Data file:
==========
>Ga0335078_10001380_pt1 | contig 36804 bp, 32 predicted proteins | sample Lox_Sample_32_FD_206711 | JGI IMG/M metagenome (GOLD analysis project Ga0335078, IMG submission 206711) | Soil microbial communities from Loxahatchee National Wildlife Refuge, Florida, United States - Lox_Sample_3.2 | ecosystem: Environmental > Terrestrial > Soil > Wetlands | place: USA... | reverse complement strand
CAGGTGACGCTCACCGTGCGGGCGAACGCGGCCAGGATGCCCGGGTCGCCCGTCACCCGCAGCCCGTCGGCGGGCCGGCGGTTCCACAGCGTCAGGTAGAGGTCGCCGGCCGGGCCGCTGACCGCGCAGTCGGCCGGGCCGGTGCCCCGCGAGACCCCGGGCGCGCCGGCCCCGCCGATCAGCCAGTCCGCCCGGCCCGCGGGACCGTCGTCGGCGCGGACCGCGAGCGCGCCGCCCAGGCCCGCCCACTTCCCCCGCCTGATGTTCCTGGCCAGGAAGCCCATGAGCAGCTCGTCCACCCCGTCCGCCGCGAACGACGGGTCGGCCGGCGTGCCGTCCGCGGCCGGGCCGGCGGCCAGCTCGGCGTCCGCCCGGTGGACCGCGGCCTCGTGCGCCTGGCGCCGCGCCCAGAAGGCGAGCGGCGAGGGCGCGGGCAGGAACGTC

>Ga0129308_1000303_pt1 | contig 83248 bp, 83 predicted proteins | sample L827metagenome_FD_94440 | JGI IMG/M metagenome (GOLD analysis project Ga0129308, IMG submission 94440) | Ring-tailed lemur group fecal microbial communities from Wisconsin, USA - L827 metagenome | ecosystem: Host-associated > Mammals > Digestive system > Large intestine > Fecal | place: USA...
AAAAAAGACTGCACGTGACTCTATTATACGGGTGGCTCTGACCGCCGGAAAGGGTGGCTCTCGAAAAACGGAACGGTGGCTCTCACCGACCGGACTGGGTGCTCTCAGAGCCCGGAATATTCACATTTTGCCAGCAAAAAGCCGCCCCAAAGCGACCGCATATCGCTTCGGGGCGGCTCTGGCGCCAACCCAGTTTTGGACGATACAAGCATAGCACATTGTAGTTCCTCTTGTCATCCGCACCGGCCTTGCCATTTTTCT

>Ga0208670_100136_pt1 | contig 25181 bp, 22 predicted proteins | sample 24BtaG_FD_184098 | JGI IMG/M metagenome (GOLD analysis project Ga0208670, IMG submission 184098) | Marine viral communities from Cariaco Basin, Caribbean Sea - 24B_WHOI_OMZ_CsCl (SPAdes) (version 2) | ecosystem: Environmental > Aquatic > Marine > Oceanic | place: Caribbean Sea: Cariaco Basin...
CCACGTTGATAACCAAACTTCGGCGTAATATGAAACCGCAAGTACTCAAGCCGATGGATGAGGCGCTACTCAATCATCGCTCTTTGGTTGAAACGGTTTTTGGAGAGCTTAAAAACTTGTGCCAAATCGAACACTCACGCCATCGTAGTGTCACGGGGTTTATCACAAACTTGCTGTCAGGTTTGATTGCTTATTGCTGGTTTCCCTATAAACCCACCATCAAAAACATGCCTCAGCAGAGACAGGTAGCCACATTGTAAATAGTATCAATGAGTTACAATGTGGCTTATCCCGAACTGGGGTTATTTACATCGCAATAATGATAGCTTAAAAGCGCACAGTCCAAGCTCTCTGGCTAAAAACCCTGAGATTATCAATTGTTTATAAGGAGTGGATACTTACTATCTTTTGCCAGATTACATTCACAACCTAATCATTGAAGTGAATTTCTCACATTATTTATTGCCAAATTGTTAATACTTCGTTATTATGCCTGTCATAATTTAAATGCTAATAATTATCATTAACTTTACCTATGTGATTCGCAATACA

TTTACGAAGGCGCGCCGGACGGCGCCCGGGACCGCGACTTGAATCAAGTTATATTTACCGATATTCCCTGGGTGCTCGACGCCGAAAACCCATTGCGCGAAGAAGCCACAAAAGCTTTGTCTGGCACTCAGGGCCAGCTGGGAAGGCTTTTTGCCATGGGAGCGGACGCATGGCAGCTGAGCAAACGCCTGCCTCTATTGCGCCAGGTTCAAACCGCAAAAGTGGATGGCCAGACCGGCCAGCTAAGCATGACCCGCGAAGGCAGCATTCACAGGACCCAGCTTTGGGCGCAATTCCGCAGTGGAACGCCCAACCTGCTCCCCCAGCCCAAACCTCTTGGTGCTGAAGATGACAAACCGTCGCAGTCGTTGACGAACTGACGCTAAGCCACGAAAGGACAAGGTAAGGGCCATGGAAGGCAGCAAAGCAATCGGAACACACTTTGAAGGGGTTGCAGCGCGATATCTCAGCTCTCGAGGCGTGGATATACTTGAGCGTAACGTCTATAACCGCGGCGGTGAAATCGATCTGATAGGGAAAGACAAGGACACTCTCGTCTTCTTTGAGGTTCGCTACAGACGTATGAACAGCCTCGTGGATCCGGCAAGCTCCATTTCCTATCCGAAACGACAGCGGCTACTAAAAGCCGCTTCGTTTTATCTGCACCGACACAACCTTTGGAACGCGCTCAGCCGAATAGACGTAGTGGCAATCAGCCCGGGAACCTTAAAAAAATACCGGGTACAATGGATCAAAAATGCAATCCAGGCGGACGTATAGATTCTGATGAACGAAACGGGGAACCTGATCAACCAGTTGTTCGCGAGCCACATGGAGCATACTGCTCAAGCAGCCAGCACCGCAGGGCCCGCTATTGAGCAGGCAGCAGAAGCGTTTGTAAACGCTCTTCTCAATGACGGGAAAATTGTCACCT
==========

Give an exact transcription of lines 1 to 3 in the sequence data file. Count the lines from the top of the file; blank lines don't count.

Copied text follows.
>Ga0335078_10001380_pt1 | contig 36804 bp, 32 predicted proteins | sample Lox_Sample_32_FD_206711 | JGI IMG/M metagenome (GOLD analysis project Ga0335078, IMG submission 206711) | Soil microbial communities from Loxahatchee National Wildlife Refuge, Florida, United States - Lox_Sample_3.2 | ecosystem: Environmental > Terrestrial > Soil > Wetlands | place: USA... | reverse complement strand
CAGGTGACGCTCACCGTGCGGGCGAACGCGGCCAGGATGCCCGGGTCGCCCGTCACCCGCAGCCCGTCGGCGGGCCGGCGGTTCCACAGCGTCAGGTAGAGGTCGCCGGCCGGGCCGCTGACCGCGCAGTCGGCCGGGCCGGTGCCCCGCGAGACCCCGGGCGCGCCGGCCCCGCCGATCAGCCAGTCCGCCCGGCCCGCGGGACCGTCGTCGGCGCGGACCGCGAGCGCGCCGCCCAGGCCCGCCCACTTCCCCCGCCTGATGTTCCTGGCCAGGAAGCCCATGAGCAGCTCGTCCACCCCGTCCGCCGCGAACGACGGGTCGGCCGGCGTGCCGTCCGCGGCCGGGCCGGCGGCCAGCTCGGCGTCCGCCCGGTGGACCGCGGCCTCGTGCGCCTGGCGCCGCGCCCAGAAGGCGAGCGGCGAGGGCGCGGGCAGGAACGTC

>Ga0129308_1000303_pt1 | contig 83248 bp, 83 predicted proteins | sample L827metagenome_FD_94440 | JGI IMG/M metagenome (GOLD analysis project Ga0129308, IMG submission 94440) | Ring-tailed lemur group fecal microbial communities from Wisconsin, USA - L827 metagenome | ecosystem: Host-associated > Mammals > Digestive system > Large intestine > Fecal | place: USA...